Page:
5. This method for separating coral tissues from algal endosymbiont (Symbiodiniaceae) for stable isotope analysis is modified from previously published methods (Hughes et al. 2010). There are three parts to preparing coral samples for stable carbon and nitrogen isotope analysis: 1) airbrush to remove coral tissue and algal cells from skeleton and store at -80 °C until ready to separate, 2) separate the coral tissue from the algal cells through centrifugation and filtering, and 3) dry and pack separated tissues into tin capsules for analysis in a stable isotope ratio mass spectrometer. This method was modified from Hughes et al. (2010)more »by James Price with the assistance of Alex Smith and Kerri Dobson and with the guidance of Andréa Grottoli at The Ohio State University. dx.doi.org/10.17504/protocols.io.bgi7juhn« less
  6. Existing three-dimensional (3D) culture techniques are limited by trade-offs between throughput, capacity for high-resolution imaging in living state, and geometric control. Here, we introduce a modular microscale hanging drop culture where simple design elements allow high replicates for drug screening, direct on-chip real-time or high-resolution confocal microscopy, and geometric control in 3D. Thousands of spheroids can be formed on our microchip in a single step and without any selective pressure from specific matrices. Microchip cultures from human LN229 glioblastoma and patient-derived mouse xenograft cells retained genomic alterations of originating tumors based on mate pair sequencing. We measured response to drugsmore »over time with real-time microscopy on-chip. Last, by engineering droplets to form predetermined geometric shapes, we were able to manipulate the geometry of cultured cell masses. These outcomes can enable broad applications in advancing personalized medicine for cancer and drug discovery, tissue engineering, and stem cell research.« less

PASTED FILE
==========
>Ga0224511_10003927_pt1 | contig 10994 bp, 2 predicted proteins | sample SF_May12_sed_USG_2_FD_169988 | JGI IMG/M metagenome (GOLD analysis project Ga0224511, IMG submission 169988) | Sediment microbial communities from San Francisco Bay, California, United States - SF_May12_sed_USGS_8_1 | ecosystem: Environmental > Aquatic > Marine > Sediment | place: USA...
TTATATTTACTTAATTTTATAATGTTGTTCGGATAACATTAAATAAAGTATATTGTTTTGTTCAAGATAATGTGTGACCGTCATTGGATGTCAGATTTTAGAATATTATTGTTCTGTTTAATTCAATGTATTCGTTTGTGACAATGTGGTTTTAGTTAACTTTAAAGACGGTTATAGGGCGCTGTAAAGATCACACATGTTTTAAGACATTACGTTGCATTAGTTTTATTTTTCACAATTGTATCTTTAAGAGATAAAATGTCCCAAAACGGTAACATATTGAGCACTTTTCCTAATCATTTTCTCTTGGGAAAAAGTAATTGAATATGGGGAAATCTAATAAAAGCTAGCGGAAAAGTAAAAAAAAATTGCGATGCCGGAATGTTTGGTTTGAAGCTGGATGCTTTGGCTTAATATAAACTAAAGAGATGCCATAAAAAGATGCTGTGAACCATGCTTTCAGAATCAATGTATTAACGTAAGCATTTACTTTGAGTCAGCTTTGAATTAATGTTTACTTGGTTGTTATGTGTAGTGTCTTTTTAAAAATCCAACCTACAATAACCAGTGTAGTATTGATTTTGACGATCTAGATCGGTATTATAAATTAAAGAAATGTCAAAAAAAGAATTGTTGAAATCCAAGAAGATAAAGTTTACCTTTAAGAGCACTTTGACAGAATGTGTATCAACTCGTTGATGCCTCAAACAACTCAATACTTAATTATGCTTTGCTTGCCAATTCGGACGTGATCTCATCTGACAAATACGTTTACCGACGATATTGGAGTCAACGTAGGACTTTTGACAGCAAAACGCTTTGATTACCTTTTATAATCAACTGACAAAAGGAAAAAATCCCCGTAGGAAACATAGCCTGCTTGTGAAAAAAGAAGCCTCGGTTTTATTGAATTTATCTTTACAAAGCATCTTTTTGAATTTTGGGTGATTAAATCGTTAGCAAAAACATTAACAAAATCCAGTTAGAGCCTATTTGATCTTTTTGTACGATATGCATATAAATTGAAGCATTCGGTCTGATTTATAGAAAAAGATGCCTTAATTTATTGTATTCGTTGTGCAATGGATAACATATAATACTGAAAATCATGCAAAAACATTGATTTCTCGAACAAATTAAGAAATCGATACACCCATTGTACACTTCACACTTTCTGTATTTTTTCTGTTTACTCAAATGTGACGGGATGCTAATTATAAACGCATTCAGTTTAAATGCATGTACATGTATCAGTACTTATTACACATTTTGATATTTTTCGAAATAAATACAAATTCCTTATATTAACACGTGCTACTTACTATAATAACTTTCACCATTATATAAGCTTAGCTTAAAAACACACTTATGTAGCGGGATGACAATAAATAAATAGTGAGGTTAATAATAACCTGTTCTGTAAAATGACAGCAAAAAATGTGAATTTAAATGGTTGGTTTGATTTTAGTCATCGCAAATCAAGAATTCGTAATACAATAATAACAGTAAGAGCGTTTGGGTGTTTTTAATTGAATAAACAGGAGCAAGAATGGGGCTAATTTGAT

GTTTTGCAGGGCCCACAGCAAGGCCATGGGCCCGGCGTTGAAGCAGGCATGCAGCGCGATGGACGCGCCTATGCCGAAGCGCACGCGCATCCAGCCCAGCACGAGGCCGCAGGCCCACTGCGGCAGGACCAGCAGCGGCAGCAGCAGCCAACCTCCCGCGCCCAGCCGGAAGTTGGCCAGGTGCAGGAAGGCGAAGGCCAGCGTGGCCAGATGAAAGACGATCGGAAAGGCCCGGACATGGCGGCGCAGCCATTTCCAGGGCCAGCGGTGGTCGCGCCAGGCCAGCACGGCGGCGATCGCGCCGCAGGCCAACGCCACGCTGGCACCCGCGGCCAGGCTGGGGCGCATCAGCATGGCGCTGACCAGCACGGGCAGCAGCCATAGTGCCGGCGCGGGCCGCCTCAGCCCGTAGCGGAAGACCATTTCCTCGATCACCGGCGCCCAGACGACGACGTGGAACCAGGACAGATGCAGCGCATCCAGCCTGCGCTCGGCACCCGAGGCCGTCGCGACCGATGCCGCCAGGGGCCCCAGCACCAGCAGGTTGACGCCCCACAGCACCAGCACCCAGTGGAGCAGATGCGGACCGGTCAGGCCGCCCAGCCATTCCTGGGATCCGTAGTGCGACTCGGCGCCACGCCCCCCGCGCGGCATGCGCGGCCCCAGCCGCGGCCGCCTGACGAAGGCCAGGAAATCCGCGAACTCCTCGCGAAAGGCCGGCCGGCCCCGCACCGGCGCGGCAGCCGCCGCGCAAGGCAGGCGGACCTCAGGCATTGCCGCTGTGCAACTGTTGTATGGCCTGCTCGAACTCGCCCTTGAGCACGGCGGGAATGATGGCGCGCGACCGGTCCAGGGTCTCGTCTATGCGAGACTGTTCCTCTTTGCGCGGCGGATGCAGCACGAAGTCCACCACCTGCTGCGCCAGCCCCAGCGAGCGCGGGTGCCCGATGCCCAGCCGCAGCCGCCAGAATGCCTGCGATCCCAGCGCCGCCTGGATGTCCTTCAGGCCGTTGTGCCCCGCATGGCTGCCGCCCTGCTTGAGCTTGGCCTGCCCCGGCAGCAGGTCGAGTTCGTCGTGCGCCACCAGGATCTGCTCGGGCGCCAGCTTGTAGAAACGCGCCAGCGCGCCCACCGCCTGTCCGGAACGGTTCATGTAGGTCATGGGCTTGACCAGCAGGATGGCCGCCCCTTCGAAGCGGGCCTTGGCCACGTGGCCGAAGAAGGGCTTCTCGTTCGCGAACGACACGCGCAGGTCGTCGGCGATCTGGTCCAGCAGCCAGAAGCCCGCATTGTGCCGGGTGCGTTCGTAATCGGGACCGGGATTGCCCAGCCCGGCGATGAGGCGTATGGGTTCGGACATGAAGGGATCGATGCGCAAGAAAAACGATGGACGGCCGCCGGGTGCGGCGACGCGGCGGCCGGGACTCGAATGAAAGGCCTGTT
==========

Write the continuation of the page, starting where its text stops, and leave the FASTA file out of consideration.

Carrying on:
7. Free, publicly-accessible full text available March 1, 2023
  8. In an effort to infuse computational thinking practices in upper elementary science, and to promote positive student dispositions toward STEM, this project investigates a new narrative-centered maker environment involving: 1) problem-based learning research and modeling of physical science concepts, 2) application of learned concepts to original digital stories created using block-based programming, and 3) further communication of science understanding through play with fabricated story sets and characters reflective of narratives.
  9. Abstract We report TeV gamma-ray observations of the ultra-high-energy source MGRO J1908+06 using data from the High Altitude Water Cherenkov Observatory. This source is one of the highest-energy known gamma-ray sources, with emission extending past 200 TeV. Modeling suggests that the bulk of the TeV gamma-ray emission is leptonic in nature, driven by the energetic radio-faint pulsar PSR J1907+0602. Depending on what assumptions are included in the model, a hadronic component may also be allowed. Using the results of the modeling, we discuss implications for detection prospects by multi-messenger campaigns.
    Free, publicly-accessible full text available March 31, 2023